Steven Taylor – Existential Blues
CD: 12 Songs, 46 Minutes
Styles: Contemporary Electric Blues Rock, Ensemble Blues
When you think of the word existential, you might imagine philosophy class and Jean-Paul Sartre’s maxim that “hell is other people.” You might not pair it with the word blues, but Mississippi-born musician Steven Taylor does on his new album. The stepson of Kim Wilson bases his work on a solid backup band with invigorating instrumentation that shines on such original songs as “She’s a Dime” and “Ride the Wave.” Taylor’s vocals take some acclimatization, resembling a poor man’s John Fogerty. If you’re worried about obscure symbolism in the lyrics, let Ms. Wetnight put your fears to rest. The insights “This world’s crashing into me,” and “You’ve got to fight for what’s right every single day of your life,” are as close to existentialism as Taylor gets. He’s at his best when performing covers such as “Midnight Hour” by Clarence “Gatemouth” Brown, “Easy Baby” by Magic Sam, and “Funked Vibe” by B.B. King. The other nine originals are down-to-earth.
As Steven relates on his website, “Born in Flowood, Mississippi, I was instilled into Blues music through my stepfather Kim Wilson early on. He inspired me to pursue my dream of being a musician. I’ve shared the stage with a list of incredible musicians and bands, including The Fabulous Thunderbirds, Junior Watson, Kid Ramos, Nathan James, Johnny & Jaalene, Anson Funderburgh, Johnny Moeller, and many more! I’ve been inspired by B.B. King, Otis Rush, Buddy Guy, Magic Sam, and Gatemouth Brown, to name a few. They are some of my biggest heroes both in music and in life.”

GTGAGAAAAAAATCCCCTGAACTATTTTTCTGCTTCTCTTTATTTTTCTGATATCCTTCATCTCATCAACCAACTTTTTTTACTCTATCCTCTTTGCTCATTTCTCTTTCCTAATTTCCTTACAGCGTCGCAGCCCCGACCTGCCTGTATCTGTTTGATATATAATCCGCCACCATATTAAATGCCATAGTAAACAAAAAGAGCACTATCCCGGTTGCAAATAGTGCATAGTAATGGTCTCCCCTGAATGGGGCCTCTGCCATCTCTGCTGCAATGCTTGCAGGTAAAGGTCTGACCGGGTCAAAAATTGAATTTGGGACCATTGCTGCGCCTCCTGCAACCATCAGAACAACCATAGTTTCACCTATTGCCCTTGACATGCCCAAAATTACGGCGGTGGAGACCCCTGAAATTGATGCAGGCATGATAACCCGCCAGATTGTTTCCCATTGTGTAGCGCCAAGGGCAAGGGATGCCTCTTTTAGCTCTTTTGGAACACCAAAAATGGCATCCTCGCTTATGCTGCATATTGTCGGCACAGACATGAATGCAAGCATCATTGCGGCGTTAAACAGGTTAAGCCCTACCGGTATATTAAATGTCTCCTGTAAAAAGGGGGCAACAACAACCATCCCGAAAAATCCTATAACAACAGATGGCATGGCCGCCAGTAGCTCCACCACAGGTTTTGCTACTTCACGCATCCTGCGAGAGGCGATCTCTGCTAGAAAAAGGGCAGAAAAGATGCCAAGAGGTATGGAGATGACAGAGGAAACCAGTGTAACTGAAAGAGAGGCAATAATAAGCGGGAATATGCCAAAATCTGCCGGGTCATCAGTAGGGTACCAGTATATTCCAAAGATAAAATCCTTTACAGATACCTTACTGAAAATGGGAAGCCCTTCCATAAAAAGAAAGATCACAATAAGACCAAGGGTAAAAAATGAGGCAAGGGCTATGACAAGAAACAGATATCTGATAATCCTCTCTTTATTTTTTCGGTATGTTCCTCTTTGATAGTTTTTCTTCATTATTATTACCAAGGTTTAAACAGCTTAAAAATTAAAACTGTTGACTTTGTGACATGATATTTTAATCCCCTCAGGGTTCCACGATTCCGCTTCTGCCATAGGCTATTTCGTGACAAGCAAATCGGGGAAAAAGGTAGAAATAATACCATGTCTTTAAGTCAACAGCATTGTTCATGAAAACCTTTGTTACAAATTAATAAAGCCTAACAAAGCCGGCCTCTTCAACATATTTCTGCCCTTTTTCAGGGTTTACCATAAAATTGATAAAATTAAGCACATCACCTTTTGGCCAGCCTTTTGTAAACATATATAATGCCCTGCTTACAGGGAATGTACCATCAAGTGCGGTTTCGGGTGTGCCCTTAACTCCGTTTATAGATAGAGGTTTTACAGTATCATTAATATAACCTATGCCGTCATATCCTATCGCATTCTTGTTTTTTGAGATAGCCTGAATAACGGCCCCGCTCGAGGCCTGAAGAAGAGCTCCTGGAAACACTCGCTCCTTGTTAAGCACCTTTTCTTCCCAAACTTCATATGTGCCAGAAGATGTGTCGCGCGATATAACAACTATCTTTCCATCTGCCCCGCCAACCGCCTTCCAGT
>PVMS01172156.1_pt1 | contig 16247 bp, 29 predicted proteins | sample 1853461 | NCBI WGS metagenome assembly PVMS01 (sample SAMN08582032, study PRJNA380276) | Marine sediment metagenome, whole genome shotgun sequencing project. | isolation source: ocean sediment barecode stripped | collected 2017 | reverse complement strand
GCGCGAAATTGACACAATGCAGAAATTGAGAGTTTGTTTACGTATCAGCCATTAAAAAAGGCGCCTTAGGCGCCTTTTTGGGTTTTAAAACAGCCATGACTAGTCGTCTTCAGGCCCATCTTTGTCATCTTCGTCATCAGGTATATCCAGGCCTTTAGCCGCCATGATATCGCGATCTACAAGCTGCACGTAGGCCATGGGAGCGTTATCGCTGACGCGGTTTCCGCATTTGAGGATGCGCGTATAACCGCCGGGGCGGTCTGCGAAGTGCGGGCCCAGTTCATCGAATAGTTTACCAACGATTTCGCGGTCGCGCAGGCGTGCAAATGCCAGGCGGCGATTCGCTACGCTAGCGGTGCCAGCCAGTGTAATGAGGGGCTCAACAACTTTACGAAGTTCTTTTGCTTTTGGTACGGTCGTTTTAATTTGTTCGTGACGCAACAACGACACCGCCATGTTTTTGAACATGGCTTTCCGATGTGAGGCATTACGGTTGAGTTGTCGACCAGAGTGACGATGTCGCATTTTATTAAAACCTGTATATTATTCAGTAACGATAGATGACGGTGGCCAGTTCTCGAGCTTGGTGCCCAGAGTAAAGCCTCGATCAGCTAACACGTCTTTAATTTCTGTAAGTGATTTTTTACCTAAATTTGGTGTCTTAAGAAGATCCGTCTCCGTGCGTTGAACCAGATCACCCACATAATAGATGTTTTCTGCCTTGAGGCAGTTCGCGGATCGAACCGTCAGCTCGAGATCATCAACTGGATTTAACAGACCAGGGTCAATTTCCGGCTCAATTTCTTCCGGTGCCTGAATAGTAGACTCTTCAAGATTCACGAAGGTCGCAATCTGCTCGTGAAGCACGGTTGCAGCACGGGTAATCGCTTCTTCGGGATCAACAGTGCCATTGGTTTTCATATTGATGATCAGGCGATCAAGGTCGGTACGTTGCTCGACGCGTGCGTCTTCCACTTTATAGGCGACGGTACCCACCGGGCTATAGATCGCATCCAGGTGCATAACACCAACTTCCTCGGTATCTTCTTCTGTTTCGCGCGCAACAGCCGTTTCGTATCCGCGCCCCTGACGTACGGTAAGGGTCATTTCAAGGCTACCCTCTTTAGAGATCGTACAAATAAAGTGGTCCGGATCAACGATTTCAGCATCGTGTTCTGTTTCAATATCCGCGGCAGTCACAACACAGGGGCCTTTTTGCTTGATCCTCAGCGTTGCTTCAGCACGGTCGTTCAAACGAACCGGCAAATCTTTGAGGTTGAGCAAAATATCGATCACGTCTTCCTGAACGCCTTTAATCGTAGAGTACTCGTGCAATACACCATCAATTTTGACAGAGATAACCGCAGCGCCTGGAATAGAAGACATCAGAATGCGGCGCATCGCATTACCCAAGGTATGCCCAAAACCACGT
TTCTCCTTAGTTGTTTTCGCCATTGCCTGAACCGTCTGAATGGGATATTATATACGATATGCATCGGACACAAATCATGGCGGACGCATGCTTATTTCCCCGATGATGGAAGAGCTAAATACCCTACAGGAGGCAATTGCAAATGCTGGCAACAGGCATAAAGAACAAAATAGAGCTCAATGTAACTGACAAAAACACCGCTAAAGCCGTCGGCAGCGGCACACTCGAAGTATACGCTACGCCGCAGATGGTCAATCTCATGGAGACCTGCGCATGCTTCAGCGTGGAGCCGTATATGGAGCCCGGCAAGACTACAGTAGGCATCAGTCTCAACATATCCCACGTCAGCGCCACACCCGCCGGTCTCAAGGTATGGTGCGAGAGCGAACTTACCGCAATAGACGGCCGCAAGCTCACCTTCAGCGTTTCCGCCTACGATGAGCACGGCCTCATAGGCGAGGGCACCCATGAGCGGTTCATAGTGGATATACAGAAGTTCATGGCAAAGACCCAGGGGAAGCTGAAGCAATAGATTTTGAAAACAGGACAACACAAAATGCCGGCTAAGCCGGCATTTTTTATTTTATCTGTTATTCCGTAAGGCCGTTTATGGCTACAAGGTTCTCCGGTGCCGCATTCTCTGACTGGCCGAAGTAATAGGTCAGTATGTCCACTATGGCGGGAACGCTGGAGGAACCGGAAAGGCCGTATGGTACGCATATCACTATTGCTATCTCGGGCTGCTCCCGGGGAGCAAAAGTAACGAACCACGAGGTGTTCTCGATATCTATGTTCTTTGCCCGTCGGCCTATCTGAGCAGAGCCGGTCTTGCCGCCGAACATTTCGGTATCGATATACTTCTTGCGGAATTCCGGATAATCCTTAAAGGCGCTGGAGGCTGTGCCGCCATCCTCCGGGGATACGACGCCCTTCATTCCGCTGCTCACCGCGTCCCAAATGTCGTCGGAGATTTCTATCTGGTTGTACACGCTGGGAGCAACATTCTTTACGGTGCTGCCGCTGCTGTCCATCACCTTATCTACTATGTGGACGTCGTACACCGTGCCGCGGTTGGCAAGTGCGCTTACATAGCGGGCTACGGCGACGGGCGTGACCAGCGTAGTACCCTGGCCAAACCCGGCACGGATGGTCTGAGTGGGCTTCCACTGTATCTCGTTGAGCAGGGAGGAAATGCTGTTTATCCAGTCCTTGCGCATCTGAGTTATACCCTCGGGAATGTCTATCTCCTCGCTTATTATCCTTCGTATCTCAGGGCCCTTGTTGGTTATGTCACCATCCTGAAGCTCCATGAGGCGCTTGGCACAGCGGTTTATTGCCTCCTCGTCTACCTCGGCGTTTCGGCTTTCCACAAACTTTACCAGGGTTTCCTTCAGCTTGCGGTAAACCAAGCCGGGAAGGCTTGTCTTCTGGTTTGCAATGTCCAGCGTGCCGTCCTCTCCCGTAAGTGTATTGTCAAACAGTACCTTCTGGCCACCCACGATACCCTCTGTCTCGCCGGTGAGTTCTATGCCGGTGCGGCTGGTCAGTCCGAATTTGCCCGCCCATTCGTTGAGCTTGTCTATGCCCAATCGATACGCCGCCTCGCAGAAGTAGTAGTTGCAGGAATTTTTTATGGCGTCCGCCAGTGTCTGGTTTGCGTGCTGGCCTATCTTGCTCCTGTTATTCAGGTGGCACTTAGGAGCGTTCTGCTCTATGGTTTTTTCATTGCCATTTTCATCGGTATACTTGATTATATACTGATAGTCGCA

Joining Taylor (guitar and vocals for all tracks) are Marty Dodson on drums, Kim Wilson on harmonica, Taryn Donath on piano and organ, Bruce Rubio on baritone sax, Vincent Bury on guitar, Scot Smart on electric bass, Zander Griffith on electric and upright bass, Maria Macias on electric bass, Austin Fulsher and Mark Wilson on guitar.
The CD’s standout track is number five, with a fitting title (mentioned below). A jump-blues number with a knockout punch, it runs for four minutes and thirty-nine seconds of delight on the dance floor. It’s flat-out fun, and the musicians sound like they’re having a ball playing it. Contrast this with the rather fastidious effort of “Fight for What’s Right,” a politically-charged number with a capital-M Message. The two are like a lightning bolt and the earth that grounds it. “Fight” may feature Kim Wilson on spot-on harmonica, but if you want to get down, “Ride the Wave.”
Existential Blues plays it light on the philosophy and heavy on contemporary big-band sound!